Old Testament:1 Samuel 26:7 So David and Abishai went to the army by night, and there was Saul, lying asleep inside the camp with his spear stuck in the ground near his head. Abner and the soldiers were lying around him. 8 Abishai said to David, "Today God has delivered your enemy into your hands. Now let me pin him to the ground with one thrust of my spear; I won't strike him twice." 9 But David said to Abishai, "Don't destroy him! Who can lay a hand on the LORD's anointed and be guiltless? 10 As surely as the LORD lives," he said, "the LORD himself will strike him;…

Church of the Beatitudes

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Beauty and creativity are not only expressed in art, but also in architecture. The Gospel lessons for the Epiphany season in many of our Lutheran churches are from Jesus’ Sermon on the Mount recorded in Matthew 5-7. There is no doubt that Jesus’ Sermon on the Mount is the most famous sermon ever preached. It is perhaps also the most misunderstood. It is not a summary of the whole Christian faith. Rather it is a description of how the Christian demonstrates and lives his/her faith. This is not a sermon on justification – of how a God saves a person. Rather it is entirely a sermon on sanctification – of how a person lives after God has saved him/her.  In order to understand this sermon, we must keep in mind the audience to whom it was preached and the purpose Jesus had in mind. The audience was, primarily, Jesus’ disciples, although the large crowds who had been following Jesus were evidently in the background listening in. The purpose of the sermon was to give the believers a better under…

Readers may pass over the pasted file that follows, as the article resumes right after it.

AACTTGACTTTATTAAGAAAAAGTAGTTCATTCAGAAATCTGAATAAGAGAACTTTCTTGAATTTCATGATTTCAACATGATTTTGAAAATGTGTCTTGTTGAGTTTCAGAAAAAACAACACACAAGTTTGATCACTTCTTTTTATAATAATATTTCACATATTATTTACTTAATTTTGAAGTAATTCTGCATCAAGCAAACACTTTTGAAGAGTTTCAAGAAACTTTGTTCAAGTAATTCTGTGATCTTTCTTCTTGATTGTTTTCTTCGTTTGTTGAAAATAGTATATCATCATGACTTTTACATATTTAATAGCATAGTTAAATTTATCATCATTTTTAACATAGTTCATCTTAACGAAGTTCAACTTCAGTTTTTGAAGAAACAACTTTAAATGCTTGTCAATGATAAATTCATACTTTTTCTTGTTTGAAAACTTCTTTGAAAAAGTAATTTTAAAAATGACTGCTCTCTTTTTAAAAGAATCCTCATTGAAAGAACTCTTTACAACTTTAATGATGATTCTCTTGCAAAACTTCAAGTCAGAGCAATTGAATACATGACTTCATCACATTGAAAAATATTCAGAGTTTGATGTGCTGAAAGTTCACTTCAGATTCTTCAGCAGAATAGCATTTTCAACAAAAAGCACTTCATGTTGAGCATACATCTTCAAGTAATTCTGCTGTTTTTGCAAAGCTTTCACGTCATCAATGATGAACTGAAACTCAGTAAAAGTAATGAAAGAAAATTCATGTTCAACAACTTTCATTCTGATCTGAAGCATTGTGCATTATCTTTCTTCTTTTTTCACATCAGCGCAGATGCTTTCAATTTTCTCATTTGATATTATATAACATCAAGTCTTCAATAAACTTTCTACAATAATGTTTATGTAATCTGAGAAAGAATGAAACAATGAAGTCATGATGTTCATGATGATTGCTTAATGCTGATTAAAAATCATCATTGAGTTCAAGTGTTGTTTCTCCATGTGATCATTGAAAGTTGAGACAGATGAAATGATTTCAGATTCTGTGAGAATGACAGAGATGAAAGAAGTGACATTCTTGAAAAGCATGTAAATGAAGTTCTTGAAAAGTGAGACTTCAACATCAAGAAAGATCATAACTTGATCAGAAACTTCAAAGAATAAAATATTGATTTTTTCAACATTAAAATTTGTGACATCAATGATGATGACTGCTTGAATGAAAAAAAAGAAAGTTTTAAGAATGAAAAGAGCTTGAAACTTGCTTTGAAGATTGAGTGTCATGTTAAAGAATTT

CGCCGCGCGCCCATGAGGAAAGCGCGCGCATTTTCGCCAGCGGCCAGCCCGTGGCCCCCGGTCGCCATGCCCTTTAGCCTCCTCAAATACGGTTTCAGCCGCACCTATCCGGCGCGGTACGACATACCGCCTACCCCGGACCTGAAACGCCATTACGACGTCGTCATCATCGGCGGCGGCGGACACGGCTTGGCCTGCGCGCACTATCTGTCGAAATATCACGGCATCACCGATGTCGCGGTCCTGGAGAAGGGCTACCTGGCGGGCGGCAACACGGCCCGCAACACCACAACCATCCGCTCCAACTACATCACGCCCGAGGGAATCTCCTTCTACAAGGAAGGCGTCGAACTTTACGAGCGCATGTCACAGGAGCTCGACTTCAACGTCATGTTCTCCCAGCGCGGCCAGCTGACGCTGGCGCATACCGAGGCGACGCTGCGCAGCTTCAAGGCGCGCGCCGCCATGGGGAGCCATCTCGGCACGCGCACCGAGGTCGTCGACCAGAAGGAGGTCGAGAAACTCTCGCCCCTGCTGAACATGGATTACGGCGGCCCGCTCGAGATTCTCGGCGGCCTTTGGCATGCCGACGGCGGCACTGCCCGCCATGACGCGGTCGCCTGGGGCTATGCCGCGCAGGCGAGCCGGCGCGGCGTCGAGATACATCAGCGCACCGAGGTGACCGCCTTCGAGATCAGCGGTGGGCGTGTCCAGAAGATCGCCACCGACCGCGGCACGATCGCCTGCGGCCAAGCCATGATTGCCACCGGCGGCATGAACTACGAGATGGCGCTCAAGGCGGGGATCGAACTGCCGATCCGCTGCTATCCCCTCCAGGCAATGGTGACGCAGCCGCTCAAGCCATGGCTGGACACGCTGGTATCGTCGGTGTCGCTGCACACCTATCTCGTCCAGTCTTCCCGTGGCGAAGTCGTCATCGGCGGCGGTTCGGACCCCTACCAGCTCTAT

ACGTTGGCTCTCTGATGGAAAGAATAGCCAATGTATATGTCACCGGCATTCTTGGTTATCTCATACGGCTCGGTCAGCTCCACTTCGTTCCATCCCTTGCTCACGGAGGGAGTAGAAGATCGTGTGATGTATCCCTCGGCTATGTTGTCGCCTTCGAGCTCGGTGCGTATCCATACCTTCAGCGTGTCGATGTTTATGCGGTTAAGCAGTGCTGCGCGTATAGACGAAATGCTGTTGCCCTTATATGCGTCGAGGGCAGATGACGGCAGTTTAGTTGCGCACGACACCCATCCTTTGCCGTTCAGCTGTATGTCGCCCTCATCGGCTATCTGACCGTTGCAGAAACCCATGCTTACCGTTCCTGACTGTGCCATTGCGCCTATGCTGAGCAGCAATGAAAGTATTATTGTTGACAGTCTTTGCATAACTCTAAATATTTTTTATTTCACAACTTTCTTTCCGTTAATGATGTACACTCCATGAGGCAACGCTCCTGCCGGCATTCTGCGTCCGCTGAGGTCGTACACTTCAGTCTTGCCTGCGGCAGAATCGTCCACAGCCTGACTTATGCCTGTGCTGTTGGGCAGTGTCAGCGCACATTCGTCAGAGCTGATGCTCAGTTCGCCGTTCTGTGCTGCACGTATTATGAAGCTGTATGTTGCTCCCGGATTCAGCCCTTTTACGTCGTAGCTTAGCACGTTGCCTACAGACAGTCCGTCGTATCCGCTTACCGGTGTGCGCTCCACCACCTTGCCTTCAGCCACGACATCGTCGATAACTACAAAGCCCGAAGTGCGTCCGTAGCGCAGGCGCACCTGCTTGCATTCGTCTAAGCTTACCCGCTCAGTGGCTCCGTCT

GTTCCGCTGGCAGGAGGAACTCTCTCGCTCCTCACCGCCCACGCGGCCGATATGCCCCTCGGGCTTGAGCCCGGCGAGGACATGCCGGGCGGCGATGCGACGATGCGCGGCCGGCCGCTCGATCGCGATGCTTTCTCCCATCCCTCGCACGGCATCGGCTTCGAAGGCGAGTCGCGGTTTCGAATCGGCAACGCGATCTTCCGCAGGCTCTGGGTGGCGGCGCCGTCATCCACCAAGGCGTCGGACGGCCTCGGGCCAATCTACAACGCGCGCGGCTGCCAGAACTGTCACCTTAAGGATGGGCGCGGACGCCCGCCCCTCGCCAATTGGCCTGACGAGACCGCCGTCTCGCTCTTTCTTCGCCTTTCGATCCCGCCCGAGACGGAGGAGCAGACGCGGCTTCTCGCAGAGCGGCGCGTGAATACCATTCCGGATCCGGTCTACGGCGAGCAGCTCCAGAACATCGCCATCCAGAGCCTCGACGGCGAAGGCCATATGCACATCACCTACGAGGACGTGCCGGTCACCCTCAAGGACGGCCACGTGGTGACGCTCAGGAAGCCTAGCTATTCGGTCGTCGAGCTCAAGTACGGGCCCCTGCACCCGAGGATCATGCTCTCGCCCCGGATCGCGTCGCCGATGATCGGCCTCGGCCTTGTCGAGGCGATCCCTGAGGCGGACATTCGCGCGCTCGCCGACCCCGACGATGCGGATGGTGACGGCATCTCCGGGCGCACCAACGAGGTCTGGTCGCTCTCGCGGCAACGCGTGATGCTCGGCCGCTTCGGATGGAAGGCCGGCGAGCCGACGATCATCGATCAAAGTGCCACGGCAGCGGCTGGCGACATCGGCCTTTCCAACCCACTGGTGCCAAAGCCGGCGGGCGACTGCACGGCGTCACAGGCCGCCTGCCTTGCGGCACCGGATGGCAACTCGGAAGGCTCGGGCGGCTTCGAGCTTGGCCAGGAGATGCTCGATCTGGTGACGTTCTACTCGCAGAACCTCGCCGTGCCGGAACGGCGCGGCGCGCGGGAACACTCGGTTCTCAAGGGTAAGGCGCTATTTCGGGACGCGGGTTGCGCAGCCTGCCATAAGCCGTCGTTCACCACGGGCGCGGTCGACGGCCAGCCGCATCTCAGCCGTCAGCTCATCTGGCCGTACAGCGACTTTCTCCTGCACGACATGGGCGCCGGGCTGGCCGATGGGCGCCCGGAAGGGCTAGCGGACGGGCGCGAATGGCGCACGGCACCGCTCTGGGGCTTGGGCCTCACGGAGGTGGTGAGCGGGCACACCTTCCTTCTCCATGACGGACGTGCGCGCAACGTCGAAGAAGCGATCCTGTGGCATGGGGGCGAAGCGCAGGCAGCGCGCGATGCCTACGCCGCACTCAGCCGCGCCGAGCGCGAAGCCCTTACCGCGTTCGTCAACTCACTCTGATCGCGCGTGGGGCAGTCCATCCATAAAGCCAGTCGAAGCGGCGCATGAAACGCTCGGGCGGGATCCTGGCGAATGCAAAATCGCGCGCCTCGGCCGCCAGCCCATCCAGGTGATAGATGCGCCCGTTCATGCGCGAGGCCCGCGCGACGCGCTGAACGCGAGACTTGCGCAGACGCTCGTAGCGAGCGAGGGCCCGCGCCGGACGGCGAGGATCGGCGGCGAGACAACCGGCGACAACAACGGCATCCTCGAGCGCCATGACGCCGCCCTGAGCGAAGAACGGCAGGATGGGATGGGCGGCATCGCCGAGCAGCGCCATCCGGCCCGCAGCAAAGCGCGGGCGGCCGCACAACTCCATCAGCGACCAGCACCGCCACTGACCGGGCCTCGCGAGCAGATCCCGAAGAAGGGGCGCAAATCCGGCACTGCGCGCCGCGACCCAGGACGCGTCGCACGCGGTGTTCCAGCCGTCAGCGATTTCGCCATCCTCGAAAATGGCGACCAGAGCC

You are salt and light

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Matthew 5:13 "You are the salt of the earth. But if the salt loses its saltiness, how can it be made salty again? It is no longer good for anything, except to be thrown out and trampled by men. 14 "You are the light of the world. A city on a hill cannot be hidden. 15 Neither do people light a lamp and put it under a bowl. Instead they put it on its stand, and it gives light to everyone in the house.16 In the same way, let your light shine before men, that they may see your good deeds and praise your Father in heaven. 17 "Do not think that I have come to abolish the Law or the Prophets; I have not come to abolish them but to fulfill them. 18 I tell you the truth, until heaven and earth disappear, not the smallest letter, not the least stroke of a pen, will by any means disappear from the Law until everything is accomplished. 19 Anyone who breaks one of the least of these commandments and teaches others to do the same will be called least in the kingdom of heaven, but who…